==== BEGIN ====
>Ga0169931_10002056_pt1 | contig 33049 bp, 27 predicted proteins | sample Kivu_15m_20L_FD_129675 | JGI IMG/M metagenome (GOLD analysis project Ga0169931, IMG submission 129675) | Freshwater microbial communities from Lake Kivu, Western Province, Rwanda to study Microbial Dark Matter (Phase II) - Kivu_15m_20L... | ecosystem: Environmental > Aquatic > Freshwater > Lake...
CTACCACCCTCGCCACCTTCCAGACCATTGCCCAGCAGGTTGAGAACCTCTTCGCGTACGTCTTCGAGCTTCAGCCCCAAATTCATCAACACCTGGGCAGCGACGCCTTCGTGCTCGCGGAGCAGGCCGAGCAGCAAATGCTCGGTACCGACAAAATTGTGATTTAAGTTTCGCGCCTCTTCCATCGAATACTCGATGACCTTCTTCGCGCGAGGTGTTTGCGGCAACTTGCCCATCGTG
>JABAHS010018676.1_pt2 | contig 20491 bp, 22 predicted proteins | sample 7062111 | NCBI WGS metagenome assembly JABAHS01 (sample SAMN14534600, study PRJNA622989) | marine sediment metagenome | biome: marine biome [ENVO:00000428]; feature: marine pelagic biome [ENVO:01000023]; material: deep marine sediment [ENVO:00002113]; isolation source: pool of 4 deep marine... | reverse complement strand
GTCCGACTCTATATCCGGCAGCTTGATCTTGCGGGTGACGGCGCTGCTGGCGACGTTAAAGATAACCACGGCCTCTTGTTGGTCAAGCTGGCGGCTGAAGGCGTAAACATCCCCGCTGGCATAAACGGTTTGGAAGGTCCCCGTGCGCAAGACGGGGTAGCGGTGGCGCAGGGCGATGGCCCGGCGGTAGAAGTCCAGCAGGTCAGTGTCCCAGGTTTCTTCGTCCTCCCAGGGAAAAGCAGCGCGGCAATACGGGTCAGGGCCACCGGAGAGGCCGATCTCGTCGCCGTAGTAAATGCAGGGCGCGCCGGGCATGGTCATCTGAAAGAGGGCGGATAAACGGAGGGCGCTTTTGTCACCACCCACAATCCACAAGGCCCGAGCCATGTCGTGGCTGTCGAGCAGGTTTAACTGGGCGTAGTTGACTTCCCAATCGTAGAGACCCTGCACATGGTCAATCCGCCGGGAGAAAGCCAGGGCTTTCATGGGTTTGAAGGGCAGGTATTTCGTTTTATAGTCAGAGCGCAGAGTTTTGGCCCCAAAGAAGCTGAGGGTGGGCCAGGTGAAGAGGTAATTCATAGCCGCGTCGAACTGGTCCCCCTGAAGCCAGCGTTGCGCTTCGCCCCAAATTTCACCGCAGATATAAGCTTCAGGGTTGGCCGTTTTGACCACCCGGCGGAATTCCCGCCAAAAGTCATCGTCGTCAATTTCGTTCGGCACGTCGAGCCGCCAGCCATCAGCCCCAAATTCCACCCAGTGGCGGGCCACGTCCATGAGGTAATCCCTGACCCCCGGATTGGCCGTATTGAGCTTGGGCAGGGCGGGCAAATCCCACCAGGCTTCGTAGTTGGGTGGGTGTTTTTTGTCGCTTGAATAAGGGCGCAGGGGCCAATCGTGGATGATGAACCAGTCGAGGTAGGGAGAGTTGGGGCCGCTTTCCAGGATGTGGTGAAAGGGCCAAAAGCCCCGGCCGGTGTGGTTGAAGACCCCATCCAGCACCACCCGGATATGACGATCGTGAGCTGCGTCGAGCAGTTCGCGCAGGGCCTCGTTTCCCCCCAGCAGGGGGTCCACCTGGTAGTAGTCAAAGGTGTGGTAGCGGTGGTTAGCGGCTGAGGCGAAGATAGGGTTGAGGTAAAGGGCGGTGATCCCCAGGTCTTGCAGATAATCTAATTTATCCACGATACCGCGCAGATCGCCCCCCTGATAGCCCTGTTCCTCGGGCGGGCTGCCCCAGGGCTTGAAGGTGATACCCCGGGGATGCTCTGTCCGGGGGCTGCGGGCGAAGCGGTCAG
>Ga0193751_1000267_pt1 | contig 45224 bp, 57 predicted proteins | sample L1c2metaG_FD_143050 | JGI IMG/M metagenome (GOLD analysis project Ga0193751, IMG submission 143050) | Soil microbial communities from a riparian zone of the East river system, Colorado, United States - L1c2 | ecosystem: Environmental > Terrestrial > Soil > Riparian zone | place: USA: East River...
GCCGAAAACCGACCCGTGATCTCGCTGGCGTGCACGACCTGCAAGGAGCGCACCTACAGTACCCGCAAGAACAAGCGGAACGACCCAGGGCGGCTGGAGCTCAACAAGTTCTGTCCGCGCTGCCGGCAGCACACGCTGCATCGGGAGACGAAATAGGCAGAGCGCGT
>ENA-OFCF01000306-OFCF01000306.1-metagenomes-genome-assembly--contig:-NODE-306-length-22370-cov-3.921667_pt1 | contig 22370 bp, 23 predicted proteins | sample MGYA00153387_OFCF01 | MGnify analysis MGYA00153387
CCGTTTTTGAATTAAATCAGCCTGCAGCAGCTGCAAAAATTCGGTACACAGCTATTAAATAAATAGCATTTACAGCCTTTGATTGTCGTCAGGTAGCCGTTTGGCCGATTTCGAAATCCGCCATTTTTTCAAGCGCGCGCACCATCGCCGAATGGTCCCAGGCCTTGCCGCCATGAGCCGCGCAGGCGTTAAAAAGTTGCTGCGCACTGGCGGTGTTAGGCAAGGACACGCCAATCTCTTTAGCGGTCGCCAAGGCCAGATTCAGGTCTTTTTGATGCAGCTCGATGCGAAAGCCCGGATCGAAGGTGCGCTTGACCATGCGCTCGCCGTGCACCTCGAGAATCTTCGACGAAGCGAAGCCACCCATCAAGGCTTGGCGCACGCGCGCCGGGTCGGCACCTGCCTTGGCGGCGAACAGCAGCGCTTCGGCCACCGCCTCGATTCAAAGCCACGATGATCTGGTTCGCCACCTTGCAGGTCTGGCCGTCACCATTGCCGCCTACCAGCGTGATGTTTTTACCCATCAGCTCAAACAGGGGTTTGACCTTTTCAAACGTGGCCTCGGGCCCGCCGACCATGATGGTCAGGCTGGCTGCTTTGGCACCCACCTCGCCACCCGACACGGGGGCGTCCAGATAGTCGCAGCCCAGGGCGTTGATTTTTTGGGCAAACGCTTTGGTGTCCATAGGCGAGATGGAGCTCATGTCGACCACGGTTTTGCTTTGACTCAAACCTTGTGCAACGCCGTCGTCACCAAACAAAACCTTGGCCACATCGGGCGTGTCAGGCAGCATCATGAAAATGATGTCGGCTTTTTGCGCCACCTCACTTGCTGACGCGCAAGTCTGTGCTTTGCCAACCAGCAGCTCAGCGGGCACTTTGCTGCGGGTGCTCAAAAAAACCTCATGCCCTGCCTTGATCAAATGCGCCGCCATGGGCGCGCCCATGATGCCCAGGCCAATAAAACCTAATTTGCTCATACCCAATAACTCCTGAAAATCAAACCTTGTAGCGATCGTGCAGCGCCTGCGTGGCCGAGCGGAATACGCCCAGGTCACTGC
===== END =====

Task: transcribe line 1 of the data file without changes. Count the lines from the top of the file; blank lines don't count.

>Ga0169931_10002056_pt1 | contig 33049 bp, 27 predicted proteins | sample Kivu_15m_20L_FD_129675 | JGI IMG/M metagenome (GOLD analysis project Ga0169931, IMG submission 129675) | Freshwater microbial communities from Lake Kivu, Western Province, Rwanda to study Microbial Dark Matter (Phase II) - Kivu_15m_20L... | ecosystem: Environmental > Aquatic > Freshwater > Lake...